What type of poems did T.S. Eliot write?

What type of poems did T.S. Eliot write?

T.S. Eliot was an English-born American poet, dramatist, literary critic, and editor. He is best recognized as a pioneer of the Modernist poetry movement and the author of masterpieces such as The Waste Land (1922) and Four Quartets (1943).

Eliot came from a wealthy family and was educated at St. Paul's School and Harvard University. After graduating in 1900, he traveled abroad for several years, visiting many countries including Italy, Germany, and France. It was during this time that he read widely in European literature and philosophy. Upon his return to the United States in 1909, he began publishing poems in magazines such as The Atlantic Monthly and The Dial. In 1914, he joined the army air force as a pilot but was discharged after only eight months due to illness.

After the war ended, he returned to Cambridge, Massachusetts, where he had been appointed to a teaching position at Harvard University. There, he became close friends with Ezra Pound and William Butler Yeats and they helped him develop his own poetic voice. In 1923, he published his first collection of poems, titled Prufrock and Other Poems, which attracted critical praise from across America. That same year, he also started work on his most famous poem, The Waste Land, which was published in 1922. The following year, he published another collection of poems called Old Possum's Book of Practical Cats.

What did TS Eliot stand for?

Thomas Stearns Eliot, in full Thomas Stearns Eliot (born September 26, 1888, St. Louis, Missouri, United States—died January 4, 1965, London, England), American-English poet, playwright, literary critic, and editor, a leader of the Modernist movement in poetry with works such as The Waste Land (1922) and Four Quartets (1925). (1943). His collection of poems Old Possum's Book of Practical Cats (1939) is considered a classic of the genre. In addition to his poetry, he is also known for his role as literary executor for his friend Ezra Pound.

Eliot was born into a wealthy family, the only child of Mary (née Stearns) and John Fletcher Eliot. His parents' marriage was unhappy, and he and they had little contact during his childhood. When Eliot was eight years old, his father killed himself. After this, Eliot was sent to live with his uncle Edward Harkness Eliot and his wife Susan (née White) in a mansion called "The Mill" near Quaker Hill, New York. Here, he was educated by private tutors and spent much of his time reading. At age 16, he went to Harvard University, where he studied literature, mathematics, and science. But he dropped out after one year to pursue a career as a writer. He published his first collection of poems, Prufrock and Other Poems, in 1917. That same year, he married Vivienne Haigh-Wood, daughter of a wealthy industrialist.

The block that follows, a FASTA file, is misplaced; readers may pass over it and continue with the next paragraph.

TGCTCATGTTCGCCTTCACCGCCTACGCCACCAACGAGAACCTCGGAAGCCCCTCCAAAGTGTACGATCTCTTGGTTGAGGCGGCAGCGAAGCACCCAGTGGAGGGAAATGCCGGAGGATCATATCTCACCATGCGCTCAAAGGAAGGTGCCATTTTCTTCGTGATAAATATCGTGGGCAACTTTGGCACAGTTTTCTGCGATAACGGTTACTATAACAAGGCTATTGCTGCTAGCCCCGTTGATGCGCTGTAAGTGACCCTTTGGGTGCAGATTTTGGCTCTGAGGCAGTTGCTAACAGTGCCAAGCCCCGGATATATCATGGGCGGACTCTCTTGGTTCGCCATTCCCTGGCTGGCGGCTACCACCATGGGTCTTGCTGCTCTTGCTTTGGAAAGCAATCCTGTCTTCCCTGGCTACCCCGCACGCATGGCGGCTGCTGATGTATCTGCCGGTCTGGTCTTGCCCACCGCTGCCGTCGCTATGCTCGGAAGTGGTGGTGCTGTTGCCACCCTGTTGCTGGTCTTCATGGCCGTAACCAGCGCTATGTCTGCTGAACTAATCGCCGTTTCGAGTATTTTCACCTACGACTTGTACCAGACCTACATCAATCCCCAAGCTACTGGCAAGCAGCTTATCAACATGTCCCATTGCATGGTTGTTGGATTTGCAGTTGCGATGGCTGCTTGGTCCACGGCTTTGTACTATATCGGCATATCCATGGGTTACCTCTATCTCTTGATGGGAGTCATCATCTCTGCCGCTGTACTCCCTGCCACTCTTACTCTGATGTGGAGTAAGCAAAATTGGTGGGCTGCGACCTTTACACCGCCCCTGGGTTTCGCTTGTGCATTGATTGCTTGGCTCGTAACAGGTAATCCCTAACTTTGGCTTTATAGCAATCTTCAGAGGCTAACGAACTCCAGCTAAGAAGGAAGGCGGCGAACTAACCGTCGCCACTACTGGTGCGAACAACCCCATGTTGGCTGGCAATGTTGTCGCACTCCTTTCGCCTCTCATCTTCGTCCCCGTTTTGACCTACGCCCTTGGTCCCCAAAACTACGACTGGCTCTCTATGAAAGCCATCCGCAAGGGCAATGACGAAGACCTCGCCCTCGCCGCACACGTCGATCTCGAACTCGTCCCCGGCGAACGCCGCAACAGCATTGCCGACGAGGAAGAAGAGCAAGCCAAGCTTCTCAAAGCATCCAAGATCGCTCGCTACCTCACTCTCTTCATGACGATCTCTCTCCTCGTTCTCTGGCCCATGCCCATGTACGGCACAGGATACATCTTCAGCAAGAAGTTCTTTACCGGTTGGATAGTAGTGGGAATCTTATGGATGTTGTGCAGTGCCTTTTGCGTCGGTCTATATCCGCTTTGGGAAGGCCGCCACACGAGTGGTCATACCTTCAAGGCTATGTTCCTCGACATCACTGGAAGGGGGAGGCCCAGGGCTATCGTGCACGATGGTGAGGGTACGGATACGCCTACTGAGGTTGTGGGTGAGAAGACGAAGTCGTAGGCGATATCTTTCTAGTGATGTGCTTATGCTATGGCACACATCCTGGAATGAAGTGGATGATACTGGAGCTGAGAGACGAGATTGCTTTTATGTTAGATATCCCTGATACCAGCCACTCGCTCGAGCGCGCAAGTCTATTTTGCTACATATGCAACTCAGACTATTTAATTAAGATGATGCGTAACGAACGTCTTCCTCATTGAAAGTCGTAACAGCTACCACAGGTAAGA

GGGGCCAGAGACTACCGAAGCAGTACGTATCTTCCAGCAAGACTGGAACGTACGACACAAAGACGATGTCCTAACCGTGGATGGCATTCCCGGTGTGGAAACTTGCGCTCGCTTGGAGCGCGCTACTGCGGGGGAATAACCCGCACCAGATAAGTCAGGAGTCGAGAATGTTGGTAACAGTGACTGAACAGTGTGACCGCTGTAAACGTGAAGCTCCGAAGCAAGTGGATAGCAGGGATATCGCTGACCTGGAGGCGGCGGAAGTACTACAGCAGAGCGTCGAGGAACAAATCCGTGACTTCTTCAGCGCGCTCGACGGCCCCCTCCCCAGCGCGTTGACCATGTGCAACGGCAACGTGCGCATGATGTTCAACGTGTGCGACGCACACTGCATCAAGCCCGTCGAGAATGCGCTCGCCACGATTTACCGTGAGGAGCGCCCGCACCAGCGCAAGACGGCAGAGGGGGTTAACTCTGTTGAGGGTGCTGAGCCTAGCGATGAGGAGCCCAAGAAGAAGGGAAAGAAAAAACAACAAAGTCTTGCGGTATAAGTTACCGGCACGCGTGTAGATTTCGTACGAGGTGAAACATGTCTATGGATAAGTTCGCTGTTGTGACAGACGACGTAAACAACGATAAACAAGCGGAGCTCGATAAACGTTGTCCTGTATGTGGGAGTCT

What part did T.S. Eliot play in the modernist movement?

During the first part of the twentieth century, T.S. Eliot was prominent as a poet as well as a literary critic. Much of his work is regarded as a key force in the modernist movement, and he was highly regarded even by people who did not necessarily subscribe to his literary method or philosophy. As one of the leading poets of the time, he had a major influence on other writers, including William Butler Yeats, Ezra Pound, and D.H. Lawrence.

Eliot was born on April 4th, 1888 in St. Louis, Missouri. His father was an academic who moved the family to New York City when Eliot was still a child. He attended Harvard for two years but then dropped out to travel abroad with his friend Henry James. It was during this period that he read many of the important philosophers and thinkers of the time, including Friedrich Nietzsche, Henri Bergson, and John Stuart Mill.

Upon his return from Europe, Eliot started writing poetry. He published several books between 1909 and 1914, including Prufrock and Other Observations, which established him as a significant voice in contemporary literature. In 1917, he joined the army air force as an information specialist but was discharged four years later after suffering from tuberculosis.

After the war ended, Eliot became more involved in cultural affairs.

About Article Author

Irene Barnhart

Irene Barnhart is a freelance writer and editor who has been published in The New York Times, The Washington Post, The Los Angeles Times, among other publications. She also has an extensive knowledge of grammar, style, and mechanics.

Disclaimer

AuthorsCast.com is a participant in the Amazon Services LLC Associates Program, an affiliate advertising program designed to provide a means for sites to earn advertising fees by advertising and linking to Amazon.com.

Related posts